Climate Change Is Deadly for Snowshoe Hares

If the world keeps emitting greenhouse gases at a high rate and the hares don't adapt, they'll decline by 23 percent by the end of the century.
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A snowshoe hare wearing its white winter coat in the springtime in Seeley Lake, Montana. (Photo: Dr. L. Scott Mills Research)

A snowshoe hare wearing its white winter coat in the springtime in Seeley Lake, Montana. (Photo: Dr. L. Scott Mills Research)

When the final snow melts in the springtime, there are always some snowshoe hares that haven't yet changed their white winter coats to their brown summer ones. That's lucky for Marketa Zimova, a doctoral student in biology at North Carolina State University who studies the hares in western Montana. The contrast between the bunnies' fair fur and dark surroundings made them easy to spot, and the hares don't seem to realize how much they stand out. "They so rely on their camouflage that they stay put," she says. "You can walk right up to them and look at them."

It's also lucky for the hares' predators, such as bobcats, coyotes, and owls. Zimova and her colleagues are publishing today a study that found that, every week a showshoe hare remains white after its surroundings have turned brown, it's seven percent more likely to get eaten. Right now, the average hare ends up standing out against its background for less than a week every year. In the future, however, as climate change melts the snow earlier, the hare population may take a hit. In fact, Zimova's team calculated that, if the world keeps emitting greenhouse gases at a high rate and the hares don't adapt, they'll decline by 23 percent by the end of the century.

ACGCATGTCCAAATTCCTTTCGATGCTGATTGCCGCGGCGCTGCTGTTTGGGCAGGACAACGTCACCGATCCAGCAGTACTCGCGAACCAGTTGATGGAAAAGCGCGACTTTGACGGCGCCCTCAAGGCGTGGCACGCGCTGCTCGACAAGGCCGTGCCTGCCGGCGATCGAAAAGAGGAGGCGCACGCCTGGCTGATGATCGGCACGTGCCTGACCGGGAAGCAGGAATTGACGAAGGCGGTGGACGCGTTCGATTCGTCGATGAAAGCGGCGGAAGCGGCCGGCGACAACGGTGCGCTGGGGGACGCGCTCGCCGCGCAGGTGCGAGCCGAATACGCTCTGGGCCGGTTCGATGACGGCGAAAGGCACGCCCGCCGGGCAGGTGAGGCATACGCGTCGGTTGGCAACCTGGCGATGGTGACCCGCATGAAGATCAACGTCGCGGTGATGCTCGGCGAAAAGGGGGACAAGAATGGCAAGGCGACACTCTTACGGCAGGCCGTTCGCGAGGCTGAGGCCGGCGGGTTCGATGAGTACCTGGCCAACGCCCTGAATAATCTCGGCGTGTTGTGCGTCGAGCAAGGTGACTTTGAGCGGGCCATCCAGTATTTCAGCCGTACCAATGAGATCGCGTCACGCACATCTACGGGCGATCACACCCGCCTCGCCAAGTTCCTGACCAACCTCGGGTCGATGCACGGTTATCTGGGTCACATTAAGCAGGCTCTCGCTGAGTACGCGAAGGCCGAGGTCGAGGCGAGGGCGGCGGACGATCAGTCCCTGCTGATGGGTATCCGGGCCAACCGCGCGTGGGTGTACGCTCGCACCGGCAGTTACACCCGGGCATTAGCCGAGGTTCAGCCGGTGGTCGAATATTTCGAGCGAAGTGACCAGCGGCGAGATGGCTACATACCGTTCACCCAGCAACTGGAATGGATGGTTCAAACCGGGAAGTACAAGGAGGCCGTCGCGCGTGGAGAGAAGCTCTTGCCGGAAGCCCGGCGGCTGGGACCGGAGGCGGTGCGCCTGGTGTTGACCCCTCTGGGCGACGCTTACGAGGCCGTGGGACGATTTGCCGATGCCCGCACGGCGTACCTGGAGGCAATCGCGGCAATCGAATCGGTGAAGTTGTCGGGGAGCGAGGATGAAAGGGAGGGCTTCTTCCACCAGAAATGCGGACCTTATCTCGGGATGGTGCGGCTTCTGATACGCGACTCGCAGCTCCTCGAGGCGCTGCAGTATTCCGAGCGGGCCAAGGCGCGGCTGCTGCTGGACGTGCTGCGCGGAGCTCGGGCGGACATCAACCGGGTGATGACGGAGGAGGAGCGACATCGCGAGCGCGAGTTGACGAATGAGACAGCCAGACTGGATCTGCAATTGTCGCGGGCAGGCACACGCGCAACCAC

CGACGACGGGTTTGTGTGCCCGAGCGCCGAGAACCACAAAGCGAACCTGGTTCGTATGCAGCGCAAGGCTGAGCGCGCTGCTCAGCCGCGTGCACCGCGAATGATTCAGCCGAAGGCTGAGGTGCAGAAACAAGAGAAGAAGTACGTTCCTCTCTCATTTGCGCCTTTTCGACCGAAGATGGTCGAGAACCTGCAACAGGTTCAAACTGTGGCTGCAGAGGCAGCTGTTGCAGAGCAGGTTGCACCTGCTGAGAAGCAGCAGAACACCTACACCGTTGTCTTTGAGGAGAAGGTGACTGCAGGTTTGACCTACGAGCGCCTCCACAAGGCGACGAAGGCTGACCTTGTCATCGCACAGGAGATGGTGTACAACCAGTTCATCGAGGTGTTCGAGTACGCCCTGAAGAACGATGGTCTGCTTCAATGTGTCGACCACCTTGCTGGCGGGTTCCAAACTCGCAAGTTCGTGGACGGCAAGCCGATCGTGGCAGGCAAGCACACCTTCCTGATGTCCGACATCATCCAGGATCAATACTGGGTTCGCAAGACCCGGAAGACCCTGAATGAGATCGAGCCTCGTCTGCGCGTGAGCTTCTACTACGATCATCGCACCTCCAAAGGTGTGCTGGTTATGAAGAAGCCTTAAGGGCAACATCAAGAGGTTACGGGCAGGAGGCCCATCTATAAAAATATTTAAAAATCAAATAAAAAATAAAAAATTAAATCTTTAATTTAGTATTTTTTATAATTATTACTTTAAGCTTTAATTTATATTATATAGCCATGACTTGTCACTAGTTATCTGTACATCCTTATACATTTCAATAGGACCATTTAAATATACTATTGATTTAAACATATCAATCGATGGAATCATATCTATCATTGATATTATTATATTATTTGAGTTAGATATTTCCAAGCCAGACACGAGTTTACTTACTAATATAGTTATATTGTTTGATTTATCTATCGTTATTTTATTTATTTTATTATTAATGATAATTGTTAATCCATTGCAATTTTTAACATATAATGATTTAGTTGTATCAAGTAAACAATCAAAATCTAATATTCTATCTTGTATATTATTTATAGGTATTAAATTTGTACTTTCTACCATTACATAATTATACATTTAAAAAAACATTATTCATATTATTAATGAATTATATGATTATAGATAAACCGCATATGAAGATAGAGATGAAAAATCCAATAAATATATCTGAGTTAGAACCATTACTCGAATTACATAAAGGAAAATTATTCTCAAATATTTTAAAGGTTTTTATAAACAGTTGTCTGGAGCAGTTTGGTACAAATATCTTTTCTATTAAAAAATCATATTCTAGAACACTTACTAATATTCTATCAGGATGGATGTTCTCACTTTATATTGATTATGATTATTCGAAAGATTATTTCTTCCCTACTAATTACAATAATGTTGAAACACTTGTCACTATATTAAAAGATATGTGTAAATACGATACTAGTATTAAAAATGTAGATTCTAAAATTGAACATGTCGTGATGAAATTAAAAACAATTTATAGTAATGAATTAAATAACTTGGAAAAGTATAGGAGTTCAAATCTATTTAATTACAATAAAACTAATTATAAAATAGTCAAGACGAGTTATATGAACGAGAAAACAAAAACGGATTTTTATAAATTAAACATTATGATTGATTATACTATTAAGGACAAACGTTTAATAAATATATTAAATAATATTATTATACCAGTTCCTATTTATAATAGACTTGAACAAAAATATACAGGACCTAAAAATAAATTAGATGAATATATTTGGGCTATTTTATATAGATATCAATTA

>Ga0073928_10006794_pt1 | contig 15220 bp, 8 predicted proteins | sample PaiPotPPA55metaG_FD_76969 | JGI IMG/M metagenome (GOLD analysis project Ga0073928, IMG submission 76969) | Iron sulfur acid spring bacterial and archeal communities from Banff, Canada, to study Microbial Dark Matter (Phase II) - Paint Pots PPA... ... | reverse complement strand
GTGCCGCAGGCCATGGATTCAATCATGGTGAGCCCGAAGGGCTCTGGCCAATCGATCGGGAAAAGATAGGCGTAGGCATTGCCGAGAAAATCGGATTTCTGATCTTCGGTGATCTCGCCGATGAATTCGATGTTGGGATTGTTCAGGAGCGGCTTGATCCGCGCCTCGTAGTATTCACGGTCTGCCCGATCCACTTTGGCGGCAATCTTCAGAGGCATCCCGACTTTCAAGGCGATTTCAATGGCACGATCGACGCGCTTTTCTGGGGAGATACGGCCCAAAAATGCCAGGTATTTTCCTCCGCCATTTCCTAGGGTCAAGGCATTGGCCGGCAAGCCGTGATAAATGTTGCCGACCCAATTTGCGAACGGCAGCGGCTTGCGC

Over the past couple of decades, scientists have noted several "mis-timings" in nature due to global warming. But Zimova's study, published in the journal Ecology Letters, is one of the first to show that the mismatch can be deadly. "It's important to show this mismatch actually matters and it can have these strong demographic consequences," she says. The hares are a harbinger for a number of other animals. Zimova knows of 16 color-changing species that may be similarly vulnerable, including ptarmigans, weasels, and Arctic foxes.

(Photo: Dr. L. Scott Mills Research)

(Photo: Dr. L. Scott Mills Research)

It's important to note, even if they were to notice the spring coming earlier, individual hares don't seem to have the ability to alter their coat-change timing. They also don't change their behavior; hares seem oblivious to how much they stick out. The only recourse they have for dealing with climate change is literal adaptation—evolution. If the population as a whole evolves to molt earlier in the spring then they may be fine. There seems to be a lot of variation in when individual hares molt, and molt timing seems to be inheritable. Still, for now, it's uncertain whether snowshoe hares will be able to evolve quickly enough to keep up with climate change.

Meanwhile, what's a bunny fan to do? One way to help the hares is to support measures that mitigate climate change. Another way is to maintain snowshoe hare habitat so their population remains high. They'll need a big gene pool to adapt for the future.

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